Finally, the secretaries put their emphasis on building a mission-centered culture within the department. It is easy for HHS to divide into a series of isolated silos that are far from a “family of agencies,” as the department’s current metaphor describes them. If the department is to restore and maintain public confidence in its programs and priorities, it must articulate a unifying message that reinforces its role as the premier locus for protecting and enhancing the quality of life for all Americans.


The secretaries interviewed for this project agreed that reorganization is one of many tools for improving organizational performance. Because this philosophy of reform originates in the scientific management movement spurred forward by operations research and Frederick Taylor, it also carries the hubris perhaps that there is “one best way” for building an efficient bureaucracy.

Scientific management still holds promise for improving organizational efficiency, whether through shared administrative, or “back office” functions or through organizational synergies that might not otherwise exist under a “czar” or other integrative mechanism. However, it is only one of several philosophies for reform and competes against those who believe that increased performance comes from more aggressive oversight against fraud, waste, and abuse; more transparency regarding organizational action; or breaking free of the rules that scientific management creates.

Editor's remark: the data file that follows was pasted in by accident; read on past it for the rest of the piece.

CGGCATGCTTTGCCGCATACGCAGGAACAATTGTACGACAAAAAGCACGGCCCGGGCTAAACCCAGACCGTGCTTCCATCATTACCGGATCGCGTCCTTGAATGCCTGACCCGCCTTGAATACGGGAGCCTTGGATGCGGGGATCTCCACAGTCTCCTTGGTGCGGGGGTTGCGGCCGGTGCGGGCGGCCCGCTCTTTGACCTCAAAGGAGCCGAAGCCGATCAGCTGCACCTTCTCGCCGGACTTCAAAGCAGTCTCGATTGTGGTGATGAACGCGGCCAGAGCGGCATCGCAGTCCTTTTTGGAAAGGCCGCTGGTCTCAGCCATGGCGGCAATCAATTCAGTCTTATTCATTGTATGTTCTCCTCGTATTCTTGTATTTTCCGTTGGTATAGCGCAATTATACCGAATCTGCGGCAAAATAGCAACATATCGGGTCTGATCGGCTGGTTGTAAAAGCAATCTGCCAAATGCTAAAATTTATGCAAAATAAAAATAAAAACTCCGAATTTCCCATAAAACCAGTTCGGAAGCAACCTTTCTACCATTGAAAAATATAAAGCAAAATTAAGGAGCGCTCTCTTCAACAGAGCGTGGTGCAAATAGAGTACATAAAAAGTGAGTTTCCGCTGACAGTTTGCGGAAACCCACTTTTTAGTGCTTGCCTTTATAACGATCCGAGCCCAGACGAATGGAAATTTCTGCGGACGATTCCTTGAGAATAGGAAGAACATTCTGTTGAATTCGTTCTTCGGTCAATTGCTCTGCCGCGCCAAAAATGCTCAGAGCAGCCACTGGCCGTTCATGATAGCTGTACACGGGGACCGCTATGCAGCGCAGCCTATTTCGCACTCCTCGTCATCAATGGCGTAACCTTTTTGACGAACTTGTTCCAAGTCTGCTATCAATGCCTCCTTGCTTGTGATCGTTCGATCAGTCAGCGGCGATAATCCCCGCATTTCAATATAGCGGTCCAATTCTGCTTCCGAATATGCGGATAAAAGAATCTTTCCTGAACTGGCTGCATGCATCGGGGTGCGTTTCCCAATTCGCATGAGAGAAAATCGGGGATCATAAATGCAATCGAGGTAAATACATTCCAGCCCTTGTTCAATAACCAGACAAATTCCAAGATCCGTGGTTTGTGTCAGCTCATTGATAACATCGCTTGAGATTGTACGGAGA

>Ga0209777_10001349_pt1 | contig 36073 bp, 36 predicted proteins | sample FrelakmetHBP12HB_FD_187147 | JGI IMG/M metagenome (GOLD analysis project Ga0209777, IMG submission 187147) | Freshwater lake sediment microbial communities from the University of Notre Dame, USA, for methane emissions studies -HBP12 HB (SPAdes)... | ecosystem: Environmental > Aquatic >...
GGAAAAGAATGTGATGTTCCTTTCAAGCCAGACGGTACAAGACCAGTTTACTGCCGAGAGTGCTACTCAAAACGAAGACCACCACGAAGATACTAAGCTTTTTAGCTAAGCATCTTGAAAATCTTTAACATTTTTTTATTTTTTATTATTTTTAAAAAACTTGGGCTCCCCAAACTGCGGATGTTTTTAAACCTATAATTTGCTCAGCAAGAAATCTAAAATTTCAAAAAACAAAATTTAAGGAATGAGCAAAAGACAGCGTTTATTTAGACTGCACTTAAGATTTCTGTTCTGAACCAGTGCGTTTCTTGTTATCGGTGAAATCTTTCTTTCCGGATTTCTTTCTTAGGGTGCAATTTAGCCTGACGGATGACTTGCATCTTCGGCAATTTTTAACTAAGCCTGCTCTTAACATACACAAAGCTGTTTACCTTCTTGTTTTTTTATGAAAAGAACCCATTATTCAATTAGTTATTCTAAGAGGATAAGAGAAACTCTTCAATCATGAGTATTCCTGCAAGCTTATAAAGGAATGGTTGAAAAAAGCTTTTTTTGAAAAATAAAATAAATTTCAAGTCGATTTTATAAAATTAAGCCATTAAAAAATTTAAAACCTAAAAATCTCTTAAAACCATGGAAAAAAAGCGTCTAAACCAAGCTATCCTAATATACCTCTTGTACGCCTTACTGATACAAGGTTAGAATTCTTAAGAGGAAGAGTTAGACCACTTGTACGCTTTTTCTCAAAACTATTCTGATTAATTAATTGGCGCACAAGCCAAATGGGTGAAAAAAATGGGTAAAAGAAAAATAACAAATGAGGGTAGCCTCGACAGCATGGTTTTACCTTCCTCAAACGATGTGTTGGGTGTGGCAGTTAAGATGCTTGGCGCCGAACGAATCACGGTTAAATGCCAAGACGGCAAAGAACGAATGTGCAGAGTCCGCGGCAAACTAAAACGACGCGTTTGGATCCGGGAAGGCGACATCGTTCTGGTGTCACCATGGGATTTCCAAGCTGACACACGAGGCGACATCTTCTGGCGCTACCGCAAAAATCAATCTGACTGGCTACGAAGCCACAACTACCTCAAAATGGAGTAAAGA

This is not to argue that reorganization is unwarranted in all cases—to the contrary, it provides significant benefits as discussed earlier in this paper. However, the history of reorganization suggests that it may be most effective when used as a tool of last resort—that is, policy makers might be well advised to try other methods for improvement before they use reorganizations. Such methods can be more easily reversed but may solve the problem at lower cost. Being conservative may be just as wise in reorganization as it is in medicine.

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